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5 things you need to know for the 2018 NFL combine

Posted Feb 27, 2018

Each year there are prospects with longer to-do lists than others as they head to Indianapolis for full medical evals, on field testing and the all-important formal interviews with clubs. Here’s a look at some of the more anticipated storylines at this year’s pre-draft showcase.

1 – QB Mason Rudolph may not fully participate
A mid-foot sprain kept the Oklahoma State quarterback from doing everything, but attend quarterback meetings for a couple of days at the Senior Bowl. His disappointment was evident, but he confirmed in late January that he’d be fully healed to participate at the NFL combine this week.

Whether he does everything remains to be seen. He recently indicated that the change of direction drills like the short shuttle or the three-cone drill could be ones he chooses to bypass.

He’s been in an immobilizer boot for three weeks, but has had almost two weeks to ramp up for all the on-field drills.

NFL scouts will pay close attention to his drop back footwork knowing he played almost exclusively in shotgun for the Cowboys.

2 – Largest pool ever
The 2018 combine attendance list will see its largest pool of players invited. There was a total of 336 welcomed to the scouting combine this year.

“Evaluating players is a subjective business,” said National Football Scouting President Jeff Foster in an appearance on the John Murphy Show. “For us there are always really good, talented players who are left out of the combine, even if we invited 400.

“What we do is we involve all 32 teams in the initial process. We ask each of the 32 teams to participate in an initial round of review and selection of players. It’s most important for them to weigh in on what players they believe should attend.”

3 - Crucial medical evaluations
NFL personnel executives would be the first to tell you the most important part of the NFL combine are the medical evaluations. Here are some of the bigger names prospects whose medical reports will be of particular interest to NFL clubs.

S Derwin James – Florida State
James was looking like a sure-fire first round pick even after a torn meniscus in 2016 cost him almost the entire season. He still wasn’t himself this past year, which now has teams anxious about how well his knee has healed.

WR Anthony Miller – Memphis
The Tigers speed receiver missed the Senior Bowl due to a foot injury in Memphis’ bowl game. Teams will be eager to see the extent of the injury and how well Miller has progressed through his recovery.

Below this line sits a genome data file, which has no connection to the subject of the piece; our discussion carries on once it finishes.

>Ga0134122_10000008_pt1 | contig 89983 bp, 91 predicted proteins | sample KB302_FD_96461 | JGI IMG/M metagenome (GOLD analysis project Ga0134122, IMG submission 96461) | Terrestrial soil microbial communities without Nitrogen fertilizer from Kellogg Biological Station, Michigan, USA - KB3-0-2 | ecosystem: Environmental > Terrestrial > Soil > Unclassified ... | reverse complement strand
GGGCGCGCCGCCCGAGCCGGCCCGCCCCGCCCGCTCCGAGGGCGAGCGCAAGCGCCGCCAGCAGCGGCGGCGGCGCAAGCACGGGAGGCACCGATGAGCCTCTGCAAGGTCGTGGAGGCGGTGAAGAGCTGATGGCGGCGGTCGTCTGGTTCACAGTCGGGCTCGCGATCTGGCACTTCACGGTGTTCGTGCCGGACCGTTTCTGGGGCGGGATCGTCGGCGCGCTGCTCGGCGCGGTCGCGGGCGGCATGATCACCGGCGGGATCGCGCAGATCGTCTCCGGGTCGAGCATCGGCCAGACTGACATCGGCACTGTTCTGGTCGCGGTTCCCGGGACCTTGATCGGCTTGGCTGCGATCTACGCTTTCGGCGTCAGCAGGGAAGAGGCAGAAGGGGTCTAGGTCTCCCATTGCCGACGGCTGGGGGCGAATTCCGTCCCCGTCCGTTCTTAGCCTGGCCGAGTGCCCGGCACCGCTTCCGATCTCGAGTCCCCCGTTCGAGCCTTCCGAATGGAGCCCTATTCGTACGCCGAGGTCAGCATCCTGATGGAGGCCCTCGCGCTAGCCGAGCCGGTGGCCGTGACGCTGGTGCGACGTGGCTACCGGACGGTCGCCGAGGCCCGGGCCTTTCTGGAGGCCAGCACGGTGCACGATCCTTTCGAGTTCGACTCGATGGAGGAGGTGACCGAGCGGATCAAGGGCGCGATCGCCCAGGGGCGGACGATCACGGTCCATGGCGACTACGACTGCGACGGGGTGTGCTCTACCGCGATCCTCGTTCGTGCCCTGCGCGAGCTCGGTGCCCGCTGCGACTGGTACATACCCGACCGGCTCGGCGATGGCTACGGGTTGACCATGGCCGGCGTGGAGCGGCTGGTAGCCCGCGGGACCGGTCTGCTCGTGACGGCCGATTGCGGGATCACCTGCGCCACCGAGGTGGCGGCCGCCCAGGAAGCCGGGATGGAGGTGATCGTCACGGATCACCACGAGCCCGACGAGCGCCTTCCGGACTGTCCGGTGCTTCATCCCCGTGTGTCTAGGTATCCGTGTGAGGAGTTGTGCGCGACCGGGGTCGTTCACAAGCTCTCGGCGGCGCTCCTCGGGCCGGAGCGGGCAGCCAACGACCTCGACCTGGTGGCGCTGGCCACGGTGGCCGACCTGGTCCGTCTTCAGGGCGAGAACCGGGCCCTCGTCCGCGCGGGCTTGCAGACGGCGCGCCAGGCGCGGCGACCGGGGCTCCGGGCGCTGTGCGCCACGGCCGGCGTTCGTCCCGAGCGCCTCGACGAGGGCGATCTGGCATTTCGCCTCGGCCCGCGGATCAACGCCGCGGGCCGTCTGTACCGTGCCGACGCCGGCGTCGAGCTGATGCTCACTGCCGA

QB Josh Rosen – UCLA
The quarterback has a throwing shoulder injury in his history and a pair of concussions in close proximity this past season, which forced him to miss UCLA’s bowl game. For a projected top pick, the medical exam will be lengthy.

G Isaiah Wynn – Georgia
Wynn was arguably the most consistent interior offensive linemen during practices Senior Bowl week, which became even more impressive when he underwent surgery for a torn labrum in his left shoulder the following week. NFL teams will want to see how his recovery is coming along.

4 – New position grouping, new testing
Each year the National Football Scouting committee makes efforts to enhance the pre-draft evaluation process for the 32 NFL clubs. This year at the request of the clubs they’ll be separating the defensive back group and defensive line group into specific positions during field testing.

“The defensive line and the defensive backs who have all traditionally been put together in two different groups per position. We’re going to do things a little differently this year,” said Foster.

“We’ll have a group of interior defensive linemen and then a group of edge defensive linemen and then the DBs we’ll try to split between corners and safeties. It’ll provide a little bit different look on the field and a little bit better evaluation opportunity for the club people.”

The NFS will also be rolling out a new performance test with the help of Sparta Science to help give NFL clubs an extra layer of information on a prospect’s physical capabilities.

“We recently added a functional movement screen for performance testing in the last couple of years,” said Foster. “This year we’re adding a group that helps us identify prospects using force play technology. A group called Sparta Science is going to be here helping us perform a balance and jump test that we believe will provide some new information for the clubs.”

5 – Speed to burn?
There are a number of NFL prospects who are expected to test well this week. Some were two-sport athletes who also ran track like USC RB Ronald Jones and LSU DB Donte Jackson. But the prospect who might have the most onlookers for his field testing is Washington DT Vita Vea. A mountain of man, Vea has rare athleticism for a man his size.

“He is a dancing bear. He’s a freak,” said NFL Network draft analyst Mike Mayock. “He’s 340 pounds and everybody says he’s going to run a sub-five 40. The last defensive lineman to do that was Dontari Poe and he went at number 11. Vea is a better player than Poe was coming out of college and more advanced. He’s a plug and play nose tackle in any scheme and if he runs 4.85 or 4.9 at 342 pounds, to me that’s more impressive than watching John Ross run a 4.22 (in 2017).”